Open House: Crystal Palace Subway October 06, 2016 21:10

Crystal Palace SubwayUncovering hidden gems and breathing new life and purpose into them is part and parcel of Denys & Fielding. We love reworking thirties and forties dress prints into totally new items for the home and garden. Inspiration comes from all sorts of places. Nothing beats an afternoon out exploring open gardens, old buildings, antique shops and flea markets. So when Crystal Palace Subway opened its doors as part of the Open House Weekend last month, Cat was there like a shot.

Crystal Palace High Level station opened in 1865 to transport the upper and middle classes to The Great Exhibition at Crystal Palace. However, the station didn’t serve as many people as predicted so when the Exhibition burnt down in 1936 and traveller numbers declined further, the station subsequently shut its doors in 1954. It was then demolished in the 1960's. 

But the story doesn't end there. What remains, hidden and out of sight, is a beautiful Victorian subway, propping up the very busy A212.  

Cat and Simon have wanted to visit the Subway ever since living they first lived together in the 'cave' flat in Crystal Palace. They even spoke about how great it would be to get married and have their wedding reception in the subway (I'll be honest, I was sceptical. They had been living in an underground flat. Back then, fresh air was optional. I had visions of some underground hell hole. How wrong was I?). Anyway, it wasn't an option. After a swift reintroduction to life above ground and nine years later, Cat & Simon made it into the Subway for a mooch.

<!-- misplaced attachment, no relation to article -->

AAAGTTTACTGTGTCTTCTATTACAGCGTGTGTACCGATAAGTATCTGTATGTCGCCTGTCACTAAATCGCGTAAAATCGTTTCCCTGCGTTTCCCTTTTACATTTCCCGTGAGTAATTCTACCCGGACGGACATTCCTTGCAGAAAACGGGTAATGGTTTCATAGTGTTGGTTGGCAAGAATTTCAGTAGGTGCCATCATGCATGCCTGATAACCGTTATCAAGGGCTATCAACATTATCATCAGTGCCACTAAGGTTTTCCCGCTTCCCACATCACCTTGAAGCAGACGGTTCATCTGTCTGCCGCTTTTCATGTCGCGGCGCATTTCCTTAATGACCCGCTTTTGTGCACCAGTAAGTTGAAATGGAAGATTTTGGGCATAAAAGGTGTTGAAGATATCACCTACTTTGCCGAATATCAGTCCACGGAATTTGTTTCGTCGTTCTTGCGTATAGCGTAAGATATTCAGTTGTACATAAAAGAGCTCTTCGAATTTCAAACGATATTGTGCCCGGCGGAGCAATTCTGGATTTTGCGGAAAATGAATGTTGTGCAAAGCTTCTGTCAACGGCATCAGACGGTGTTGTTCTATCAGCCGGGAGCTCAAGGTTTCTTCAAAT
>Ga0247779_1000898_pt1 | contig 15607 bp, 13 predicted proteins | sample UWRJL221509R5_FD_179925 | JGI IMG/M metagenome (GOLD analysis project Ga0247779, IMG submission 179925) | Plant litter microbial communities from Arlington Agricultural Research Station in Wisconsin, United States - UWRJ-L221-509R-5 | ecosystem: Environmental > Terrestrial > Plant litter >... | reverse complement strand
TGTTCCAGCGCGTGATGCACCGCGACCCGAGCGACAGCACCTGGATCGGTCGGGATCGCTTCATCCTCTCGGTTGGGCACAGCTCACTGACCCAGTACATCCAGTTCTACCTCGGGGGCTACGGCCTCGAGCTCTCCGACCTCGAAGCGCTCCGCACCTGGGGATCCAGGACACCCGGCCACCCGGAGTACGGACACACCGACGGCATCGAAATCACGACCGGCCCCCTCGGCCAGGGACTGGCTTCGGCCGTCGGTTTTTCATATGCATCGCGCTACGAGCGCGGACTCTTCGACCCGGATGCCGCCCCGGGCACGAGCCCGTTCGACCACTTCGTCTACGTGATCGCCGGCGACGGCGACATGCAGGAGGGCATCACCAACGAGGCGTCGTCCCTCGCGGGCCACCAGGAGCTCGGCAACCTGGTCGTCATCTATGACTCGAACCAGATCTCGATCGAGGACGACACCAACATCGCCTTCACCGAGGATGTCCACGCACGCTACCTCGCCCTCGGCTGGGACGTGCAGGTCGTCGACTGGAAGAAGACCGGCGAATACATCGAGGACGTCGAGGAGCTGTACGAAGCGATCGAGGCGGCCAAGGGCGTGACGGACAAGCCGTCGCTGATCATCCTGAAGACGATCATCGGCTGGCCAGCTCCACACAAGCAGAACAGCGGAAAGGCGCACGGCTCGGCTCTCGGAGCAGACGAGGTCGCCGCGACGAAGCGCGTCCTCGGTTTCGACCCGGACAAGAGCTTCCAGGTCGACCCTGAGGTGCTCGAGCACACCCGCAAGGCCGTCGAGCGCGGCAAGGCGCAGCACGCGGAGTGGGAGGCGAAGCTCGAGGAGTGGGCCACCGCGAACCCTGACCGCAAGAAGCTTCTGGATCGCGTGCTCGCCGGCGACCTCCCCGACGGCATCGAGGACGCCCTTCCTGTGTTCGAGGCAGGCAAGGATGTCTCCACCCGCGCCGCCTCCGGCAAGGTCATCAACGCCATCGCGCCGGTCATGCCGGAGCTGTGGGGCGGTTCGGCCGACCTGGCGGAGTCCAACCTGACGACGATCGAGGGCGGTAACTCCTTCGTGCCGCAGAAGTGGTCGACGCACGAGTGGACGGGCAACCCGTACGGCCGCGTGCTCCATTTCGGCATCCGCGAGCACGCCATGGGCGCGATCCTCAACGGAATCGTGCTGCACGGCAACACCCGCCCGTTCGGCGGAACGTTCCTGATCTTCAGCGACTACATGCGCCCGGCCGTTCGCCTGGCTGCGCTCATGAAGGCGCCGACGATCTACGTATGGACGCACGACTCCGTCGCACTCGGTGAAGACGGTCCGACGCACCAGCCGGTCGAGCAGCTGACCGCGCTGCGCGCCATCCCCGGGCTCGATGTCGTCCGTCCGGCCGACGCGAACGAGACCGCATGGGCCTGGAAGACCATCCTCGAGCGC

And it was worth the wait.

Thanks to the Open House Weekend, guides were on hand to advise on the history, architecture and design of the Subway. Or you could just wander around at your own pace.

The Friends of Crystal Palace Railway are doing their utmost to get the subway reopened so people can enjoy it all the time. Typical of Crystal Palace. People who live in and around the area have a real love for this little part of London. My sister included. And who can blame them? Leafy parks, quirky independent shops and kooky cafes sit above ground while beautiful, hidden chambers lie underneath. Proof that everyday inspiration is on (or under) the doorstep. You just have to look.